But I am also drawn towards something else here, though, … that pesky thing of marketability, profitability and culture/creativity as a commodity, which is in essence a total oxymoron. Let’s get back to the fact that only 5% of the work that is published on the YA market is by/about people of color. Who buys books? If publishers think something is not going to sell and they can’t make money off it in the short rather than long term, then they won’t trouble themselves to “diversify” the market. Rightly or wrongly (self-fulfilling prophecies and all that), publishing houses – by means of their marketing departments – still seem to assume that “white” sells better than “color” and as long as making money is their comfort zone, taking a risk isn’t going to be on the table for them. So if we get back to the 5% of the published works put out by “people of color”, and if there’s any blame to be given out, it’s to those business people refusing to say “to hell with market research, I’m taking a chance on this author and this book and those characters”. If there were more output, if there were more guts and more humanist brain involved, and less money in making those decisions, then teens would have so much more to choose from (yes!) and jury members would have more than 18 books to choose from to make up their best of lists (self-published book hardly ever count as “real” entries) and we might get to see more “people of color” on those lists, including Latinos/Latinas, both as author and as character. Because choosing between 2500 books or 18 books… well, obviously you’ll get skewed lists[7]!

Blending in is the norm unfortunately. Standing out is to be avoided at all times. That’s what is killing diversity. And I am not just talking about diversity when it comes down to race and ethnicity. I realize that I have asked more questions than I’ve answered here. But it’s important to ask them and to keep on asking them. So please, writers and readers, keep mixing it up. Write the risky book you have in your head. Read the different book. As for publishing houses? I’m not that naïve to think that anything is about to change big time with the major companies, so my faith is with the writers, the readers and the small(ish) publishing houses. Stand out!

 

Edited on 29 Jan 2013: Wow, someone’s been listening…  hah! The 2013 YMA announced that Benjamin Alire Sáenz’s Aristotle and Dante Discover the Secrets of the Universe won Pura Belpré and was also a Printz Honor Book!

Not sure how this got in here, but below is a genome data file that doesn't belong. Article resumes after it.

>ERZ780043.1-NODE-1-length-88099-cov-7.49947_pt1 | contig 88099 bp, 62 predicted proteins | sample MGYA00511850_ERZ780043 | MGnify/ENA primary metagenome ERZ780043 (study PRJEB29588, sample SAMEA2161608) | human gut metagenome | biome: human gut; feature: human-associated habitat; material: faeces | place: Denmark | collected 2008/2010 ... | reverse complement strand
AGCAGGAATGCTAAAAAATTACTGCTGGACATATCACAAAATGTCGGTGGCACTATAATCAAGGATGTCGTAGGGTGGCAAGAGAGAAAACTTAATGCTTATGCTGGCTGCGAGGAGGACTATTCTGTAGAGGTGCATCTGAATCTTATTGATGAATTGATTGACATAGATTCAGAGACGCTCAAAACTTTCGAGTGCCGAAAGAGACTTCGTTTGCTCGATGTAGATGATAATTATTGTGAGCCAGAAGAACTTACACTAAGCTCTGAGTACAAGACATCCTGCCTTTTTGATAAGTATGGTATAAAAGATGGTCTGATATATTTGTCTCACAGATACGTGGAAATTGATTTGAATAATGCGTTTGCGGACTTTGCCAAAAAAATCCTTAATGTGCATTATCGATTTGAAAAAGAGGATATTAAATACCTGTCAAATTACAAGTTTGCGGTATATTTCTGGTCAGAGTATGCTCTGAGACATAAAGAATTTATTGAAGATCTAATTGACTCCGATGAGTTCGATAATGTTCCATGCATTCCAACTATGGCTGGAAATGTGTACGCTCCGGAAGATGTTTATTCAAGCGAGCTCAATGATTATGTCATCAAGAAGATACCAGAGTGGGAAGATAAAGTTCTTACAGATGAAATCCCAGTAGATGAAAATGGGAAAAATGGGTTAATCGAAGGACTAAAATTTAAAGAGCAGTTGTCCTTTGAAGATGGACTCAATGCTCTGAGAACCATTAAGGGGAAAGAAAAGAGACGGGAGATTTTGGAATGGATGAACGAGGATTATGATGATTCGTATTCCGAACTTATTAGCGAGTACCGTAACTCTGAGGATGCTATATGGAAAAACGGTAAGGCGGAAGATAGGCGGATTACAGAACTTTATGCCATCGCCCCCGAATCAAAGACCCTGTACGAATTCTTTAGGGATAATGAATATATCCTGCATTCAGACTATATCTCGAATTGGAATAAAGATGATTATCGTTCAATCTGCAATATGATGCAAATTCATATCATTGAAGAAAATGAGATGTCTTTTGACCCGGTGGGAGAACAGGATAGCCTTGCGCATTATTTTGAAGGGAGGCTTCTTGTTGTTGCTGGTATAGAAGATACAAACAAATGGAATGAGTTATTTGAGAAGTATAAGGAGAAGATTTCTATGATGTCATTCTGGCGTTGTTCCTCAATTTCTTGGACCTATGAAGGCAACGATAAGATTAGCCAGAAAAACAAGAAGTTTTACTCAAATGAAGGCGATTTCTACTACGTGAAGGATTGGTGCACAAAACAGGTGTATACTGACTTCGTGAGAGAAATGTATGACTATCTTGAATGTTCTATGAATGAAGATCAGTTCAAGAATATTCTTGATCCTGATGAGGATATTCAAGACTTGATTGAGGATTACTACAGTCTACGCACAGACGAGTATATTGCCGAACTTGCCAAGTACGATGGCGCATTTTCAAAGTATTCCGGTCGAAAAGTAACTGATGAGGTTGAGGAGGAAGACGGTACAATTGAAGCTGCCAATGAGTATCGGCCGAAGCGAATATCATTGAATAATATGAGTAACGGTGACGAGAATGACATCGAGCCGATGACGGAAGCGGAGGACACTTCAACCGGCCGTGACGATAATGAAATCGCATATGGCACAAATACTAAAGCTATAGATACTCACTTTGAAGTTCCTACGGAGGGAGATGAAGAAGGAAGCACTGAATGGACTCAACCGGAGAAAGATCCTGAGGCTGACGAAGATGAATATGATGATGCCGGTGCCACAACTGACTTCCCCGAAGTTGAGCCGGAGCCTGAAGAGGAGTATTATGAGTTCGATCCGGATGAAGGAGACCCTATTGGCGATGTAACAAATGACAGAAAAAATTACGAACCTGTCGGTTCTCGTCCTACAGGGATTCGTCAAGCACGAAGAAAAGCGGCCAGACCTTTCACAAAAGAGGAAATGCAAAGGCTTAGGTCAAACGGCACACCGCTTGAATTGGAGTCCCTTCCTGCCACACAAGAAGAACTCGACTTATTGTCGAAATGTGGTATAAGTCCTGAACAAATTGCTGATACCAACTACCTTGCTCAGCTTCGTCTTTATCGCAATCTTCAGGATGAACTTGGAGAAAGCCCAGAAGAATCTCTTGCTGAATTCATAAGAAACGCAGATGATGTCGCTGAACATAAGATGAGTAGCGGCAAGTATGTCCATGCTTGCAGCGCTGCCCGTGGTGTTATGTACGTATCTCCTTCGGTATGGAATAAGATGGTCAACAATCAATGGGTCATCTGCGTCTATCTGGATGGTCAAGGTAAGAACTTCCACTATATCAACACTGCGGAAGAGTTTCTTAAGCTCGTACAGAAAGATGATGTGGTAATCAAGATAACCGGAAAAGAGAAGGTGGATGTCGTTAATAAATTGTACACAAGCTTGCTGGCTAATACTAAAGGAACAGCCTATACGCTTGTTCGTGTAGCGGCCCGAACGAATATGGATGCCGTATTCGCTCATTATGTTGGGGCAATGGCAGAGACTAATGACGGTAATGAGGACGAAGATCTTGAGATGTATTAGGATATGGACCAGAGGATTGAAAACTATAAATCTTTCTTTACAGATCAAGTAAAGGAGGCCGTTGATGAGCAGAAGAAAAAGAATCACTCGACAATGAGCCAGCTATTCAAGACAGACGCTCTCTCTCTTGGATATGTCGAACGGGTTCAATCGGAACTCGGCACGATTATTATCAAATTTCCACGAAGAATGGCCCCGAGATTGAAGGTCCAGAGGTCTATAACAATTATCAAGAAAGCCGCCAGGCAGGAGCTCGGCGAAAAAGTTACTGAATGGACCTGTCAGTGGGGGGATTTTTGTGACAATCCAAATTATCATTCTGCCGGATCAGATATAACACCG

[1] In a side note, it might be interesting to see who was on those committees when those books by people of color were awarded.  It’s obvious that absolute objectivity does not exist when it comes to book rating, and nor should it! Books need to move you and what works for one reader will not work for another reader. Like, I personally don’t see why American Born Chinese won the Printz, and M.T. Anderson’s Octavian Nothing and Markus Zusak’s The Book Thief and even John Green’s An Abundance of Katherines were mere Honor Books in 2007. Beauty is in the eye of the beholder and my taste is different. But even if I purely went for literary merit, from that list, I’d probably pick Octavian Nothing – interestingly enough also a book about “a person of color”. That being said, when lists are compiled and several people’s opinions have to be weighed in, often the book that pops up the most might win despite it not being everyone’s “favorite”.  Might be what happened when American Born Chinese won over the other Honor Books.

[2] This right here is an interesting article about that.

[3] Here’s an article that caught my eye about that.

[4] BTW, a very interesting breakdown of gender diversity (authors and protagonists) in award winners can be found here.

[5] BTW, that spark might easily just come from the book’s cover. Googling “race + YA covers” will also give you a wealth of info about how it’s important that covers are “diverse” too.

[6] Would I be naive to think that it’s coincidence that the two African American Printz winners just happen to be “established names”? Or is this me being cynical? Because the situation is different for the other 2 winners…

[7] BTW, in this list at Stacked which I found after writing this, Kelly Jensen identified no less than 22 out of 89 books  by/with people of color in several “Best Of” lists of 2012. That’s almost 25%, so definitely above the 5% mark previously stated. She also identified 6/89 books with LGBT themes (about 6%). It’ll be an interesting comparison with the “awards” lists when they come out!